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Research conducted by an international group of researchers has linked two important genes with pulmonary arterial hypertension, an incurable condition affecting the blood vessels of the lungs.
Using state-of-the-art technology, the international consortium of researchers from the UK, Europe and United States carried out genetic analysis of over 2,000 people with the condition, comprising the largest study to date.
By comparing the genetic profiles of patients and healthy controls, they identified for the first time that common variations in the SOX17 gene and the HLA-DPB1 gene were associated with the condition.
Further examination suggested that some of this variation may influence patient survival, offering new hope for clinical management of this condition. The study is published in The Lancet Respiratory Medicine.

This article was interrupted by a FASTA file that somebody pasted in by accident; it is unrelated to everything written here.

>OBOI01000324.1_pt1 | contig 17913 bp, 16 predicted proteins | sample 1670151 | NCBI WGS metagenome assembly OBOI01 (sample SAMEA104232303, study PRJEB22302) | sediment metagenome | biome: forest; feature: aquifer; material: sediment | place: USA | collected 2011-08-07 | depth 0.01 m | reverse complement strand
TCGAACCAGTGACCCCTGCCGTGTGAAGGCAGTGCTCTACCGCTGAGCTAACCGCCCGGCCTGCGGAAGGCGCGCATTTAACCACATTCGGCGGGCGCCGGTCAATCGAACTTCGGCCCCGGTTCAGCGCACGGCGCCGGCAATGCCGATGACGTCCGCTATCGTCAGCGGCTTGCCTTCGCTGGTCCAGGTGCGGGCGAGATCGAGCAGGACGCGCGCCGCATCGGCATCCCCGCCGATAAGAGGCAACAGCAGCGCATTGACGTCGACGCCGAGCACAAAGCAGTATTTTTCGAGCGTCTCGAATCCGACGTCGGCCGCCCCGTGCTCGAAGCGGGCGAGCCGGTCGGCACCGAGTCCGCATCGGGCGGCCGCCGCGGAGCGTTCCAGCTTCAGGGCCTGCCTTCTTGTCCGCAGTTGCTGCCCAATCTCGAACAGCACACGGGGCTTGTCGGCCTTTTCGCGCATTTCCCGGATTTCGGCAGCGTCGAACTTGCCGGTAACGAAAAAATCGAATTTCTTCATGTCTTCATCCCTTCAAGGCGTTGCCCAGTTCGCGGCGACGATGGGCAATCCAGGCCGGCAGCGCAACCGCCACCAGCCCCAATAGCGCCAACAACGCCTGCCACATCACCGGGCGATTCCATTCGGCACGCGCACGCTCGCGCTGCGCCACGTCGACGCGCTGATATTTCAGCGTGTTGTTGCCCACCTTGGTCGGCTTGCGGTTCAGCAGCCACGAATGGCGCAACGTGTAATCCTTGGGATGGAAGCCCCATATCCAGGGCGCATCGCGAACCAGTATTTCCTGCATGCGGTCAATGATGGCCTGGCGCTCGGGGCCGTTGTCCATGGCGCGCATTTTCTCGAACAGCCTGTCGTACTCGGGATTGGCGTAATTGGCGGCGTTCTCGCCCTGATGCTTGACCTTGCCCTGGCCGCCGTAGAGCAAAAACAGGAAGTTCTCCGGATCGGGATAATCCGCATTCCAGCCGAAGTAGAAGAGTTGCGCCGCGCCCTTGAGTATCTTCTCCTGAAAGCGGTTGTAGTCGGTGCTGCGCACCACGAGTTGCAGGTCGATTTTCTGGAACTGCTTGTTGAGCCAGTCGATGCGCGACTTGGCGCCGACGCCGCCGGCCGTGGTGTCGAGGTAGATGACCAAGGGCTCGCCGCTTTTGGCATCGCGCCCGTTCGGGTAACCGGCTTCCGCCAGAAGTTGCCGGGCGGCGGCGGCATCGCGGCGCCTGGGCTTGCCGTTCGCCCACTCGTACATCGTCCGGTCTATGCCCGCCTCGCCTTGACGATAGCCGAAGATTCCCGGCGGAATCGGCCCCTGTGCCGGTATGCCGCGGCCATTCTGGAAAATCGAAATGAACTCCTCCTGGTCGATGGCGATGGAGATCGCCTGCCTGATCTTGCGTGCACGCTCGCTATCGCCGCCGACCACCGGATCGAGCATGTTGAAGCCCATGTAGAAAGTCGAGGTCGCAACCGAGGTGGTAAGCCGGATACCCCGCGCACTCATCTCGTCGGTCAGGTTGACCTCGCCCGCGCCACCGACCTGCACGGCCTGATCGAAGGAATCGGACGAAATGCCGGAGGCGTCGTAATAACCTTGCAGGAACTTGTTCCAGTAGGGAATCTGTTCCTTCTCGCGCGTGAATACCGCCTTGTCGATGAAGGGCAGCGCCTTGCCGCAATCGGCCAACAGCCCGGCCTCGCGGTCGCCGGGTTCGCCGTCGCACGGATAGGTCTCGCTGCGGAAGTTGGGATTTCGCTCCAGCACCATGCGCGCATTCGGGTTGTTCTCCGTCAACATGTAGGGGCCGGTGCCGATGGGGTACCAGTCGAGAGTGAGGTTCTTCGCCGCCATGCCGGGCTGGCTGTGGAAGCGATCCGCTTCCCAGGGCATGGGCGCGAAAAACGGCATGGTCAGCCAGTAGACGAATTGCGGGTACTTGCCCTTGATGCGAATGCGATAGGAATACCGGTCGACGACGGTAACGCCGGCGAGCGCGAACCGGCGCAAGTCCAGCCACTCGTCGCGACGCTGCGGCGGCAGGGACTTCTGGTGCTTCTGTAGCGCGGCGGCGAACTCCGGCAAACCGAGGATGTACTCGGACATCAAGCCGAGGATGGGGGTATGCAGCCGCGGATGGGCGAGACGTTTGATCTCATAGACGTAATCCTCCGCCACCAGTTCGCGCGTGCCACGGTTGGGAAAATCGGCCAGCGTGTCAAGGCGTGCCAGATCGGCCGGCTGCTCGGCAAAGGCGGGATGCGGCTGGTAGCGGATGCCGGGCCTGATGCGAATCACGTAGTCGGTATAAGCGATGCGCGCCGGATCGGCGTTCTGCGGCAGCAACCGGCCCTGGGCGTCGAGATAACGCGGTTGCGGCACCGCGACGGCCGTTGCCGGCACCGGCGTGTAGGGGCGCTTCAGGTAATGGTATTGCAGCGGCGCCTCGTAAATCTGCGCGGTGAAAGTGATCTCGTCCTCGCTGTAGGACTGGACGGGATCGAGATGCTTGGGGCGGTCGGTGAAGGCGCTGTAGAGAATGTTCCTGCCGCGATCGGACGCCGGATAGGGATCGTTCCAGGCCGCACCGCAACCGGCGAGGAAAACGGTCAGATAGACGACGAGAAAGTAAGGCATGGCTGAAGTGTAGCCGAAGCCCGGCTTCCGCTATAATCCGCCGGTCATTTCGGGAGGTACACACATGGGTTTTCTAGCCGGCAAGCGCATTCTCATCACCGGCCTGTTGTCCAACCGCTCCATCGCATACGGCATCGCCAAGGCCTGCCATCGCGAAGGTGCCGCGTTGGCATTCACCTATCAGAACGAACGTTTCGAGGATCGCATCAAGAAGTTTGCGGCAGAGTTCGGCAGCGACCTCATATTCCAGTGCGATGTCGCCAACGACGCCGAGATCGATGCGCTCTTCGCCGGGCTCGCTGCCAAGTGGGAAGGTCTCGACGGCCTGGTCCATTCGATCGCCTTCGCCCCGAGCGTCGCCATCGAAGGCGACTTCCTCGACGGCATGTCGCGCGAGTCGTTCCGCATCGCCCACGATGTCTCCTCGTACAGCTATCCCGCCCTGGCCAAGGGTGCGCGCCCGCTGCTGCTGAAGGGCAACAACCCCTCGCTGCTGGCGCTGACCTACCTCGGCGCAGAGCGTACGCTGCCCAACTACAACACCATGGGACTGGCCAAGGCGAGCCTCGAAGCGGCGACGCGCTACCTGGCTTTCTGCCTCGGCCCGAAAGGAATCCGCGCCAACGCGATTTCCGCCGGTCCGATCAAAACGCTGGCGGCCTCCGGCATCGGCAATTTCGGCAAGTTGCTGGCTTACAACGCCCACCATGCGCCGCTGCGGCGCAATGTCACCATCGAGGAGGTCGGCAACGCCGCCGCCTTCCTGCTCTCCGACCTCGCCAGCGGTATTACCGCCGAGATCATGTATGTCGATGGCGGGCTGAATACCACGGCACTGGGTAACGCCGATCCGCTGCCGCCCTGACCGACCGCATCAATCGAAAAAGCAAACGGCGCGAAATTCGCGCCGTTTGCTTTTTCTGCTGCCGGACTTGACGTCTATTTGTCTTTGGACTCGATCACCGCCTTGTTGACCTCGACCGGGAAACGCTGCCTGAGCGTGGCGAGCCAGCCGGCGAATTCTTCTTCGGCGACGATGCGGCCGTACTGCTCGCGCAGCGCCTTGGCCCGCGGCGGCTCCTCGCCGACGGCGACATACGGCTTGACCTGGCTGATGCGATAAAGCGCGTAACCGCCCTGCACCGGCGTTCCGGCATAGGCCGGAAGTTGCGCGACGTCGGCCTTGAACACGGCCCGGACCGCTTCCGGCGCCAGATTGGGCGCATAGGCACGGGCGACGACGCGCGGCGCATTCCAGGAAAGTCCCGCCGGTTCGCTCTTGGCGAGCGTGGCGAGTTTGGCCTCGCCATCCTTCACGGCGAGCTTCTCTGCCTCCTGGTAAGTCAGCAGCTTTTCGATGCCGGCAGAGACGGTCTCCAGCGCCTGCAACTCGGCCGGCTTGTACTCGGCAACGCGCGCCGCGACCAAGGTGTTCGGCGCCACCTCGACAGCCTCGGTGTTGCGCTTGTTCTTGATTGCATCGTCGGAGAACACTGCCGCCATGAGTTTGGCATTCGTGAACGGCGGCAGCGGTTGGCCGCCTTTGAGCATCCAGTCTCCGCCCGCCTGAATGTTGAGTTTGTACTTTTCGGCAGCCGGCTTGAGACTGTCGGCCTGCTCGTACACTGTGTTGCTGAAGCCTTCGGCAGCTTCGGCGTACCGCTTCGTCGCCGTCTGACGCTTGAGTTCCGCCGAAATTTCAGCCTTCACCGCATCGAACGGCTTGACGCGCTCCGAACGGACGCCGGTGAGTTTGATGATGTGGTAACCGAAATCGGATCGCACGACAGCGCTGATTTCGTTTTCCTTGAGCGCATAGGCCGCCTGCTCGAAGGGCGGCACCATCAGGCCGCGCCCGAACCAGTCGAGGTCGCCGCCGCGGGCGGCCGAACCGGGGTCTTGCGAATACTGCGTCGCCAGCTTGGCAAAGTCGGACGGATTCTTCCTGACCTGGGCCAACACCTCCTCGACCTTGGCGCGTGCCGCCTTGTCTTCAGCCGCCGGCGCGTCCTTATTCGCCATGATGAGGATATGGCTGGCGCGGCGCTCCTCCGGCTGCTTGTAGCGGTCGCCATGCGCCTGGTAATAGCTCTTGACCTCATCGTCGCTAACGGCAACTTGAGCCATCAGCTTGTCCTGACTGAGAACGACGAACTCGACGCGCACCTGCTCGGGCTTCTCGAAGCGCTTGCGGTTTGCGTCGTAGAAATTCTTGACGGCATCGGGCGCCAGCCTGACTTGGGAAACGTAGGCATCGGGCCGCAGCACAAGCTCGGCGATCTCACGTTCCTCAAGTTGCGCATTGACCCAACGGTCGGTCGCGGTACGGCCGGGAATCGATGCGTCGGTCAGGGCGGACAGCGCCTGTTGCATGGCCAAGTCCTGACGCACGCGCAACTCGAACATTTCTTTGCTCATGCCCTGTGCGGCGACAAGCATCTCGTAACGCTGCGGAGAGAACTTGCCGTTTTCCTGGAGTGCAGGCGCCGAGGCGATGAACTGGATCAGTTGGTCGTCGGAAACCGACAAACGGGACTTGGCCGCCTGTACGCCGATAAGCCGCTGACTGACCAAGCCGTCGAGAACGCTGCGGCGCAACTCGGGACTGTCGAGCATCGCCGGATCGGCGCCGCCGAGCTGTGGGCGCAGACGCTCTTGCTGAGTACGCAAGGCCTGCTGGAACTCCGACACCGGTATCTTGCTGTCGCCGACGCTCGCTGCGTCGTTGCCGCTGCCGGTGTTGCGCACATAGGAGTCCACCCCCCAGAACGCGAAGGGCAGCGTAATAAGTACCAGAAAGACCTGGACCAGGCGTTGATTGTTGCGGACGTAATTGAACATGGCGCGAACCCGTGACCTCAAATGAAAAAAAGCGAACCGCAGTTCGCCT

Pulmonary arterial hypertension is rare but debilitating. The arteries in the lungs become blocked, preventing normal blood flow and eventually leading to heart failure. Patients experience fatigue, dizziness, shortness of breath and chest pain, which gets worse as the disease progresses.
The identification of additional genetic risk factors highlights new genetic mechanisms underlying this condition and brings scientists one step closer to identifying at-risk individuals who are predisposed to pulmonary arterial hypertension before the onset of symptoms.
Co-author Dr Laura Southgate, a Lecturer in Genetics at St George’s, University of London, said: “The SOX17 gene is particularly interesting. Rare mutations of this gene have already been detected in some patients but the identification of common variation affecting gene expression indicates that SOX17 might play a more significant role in this disease than previously thought. This research highlights new cell pathways in the progression of PAH and opens up new targets for potential drug development.”
Published: 06 December 2018
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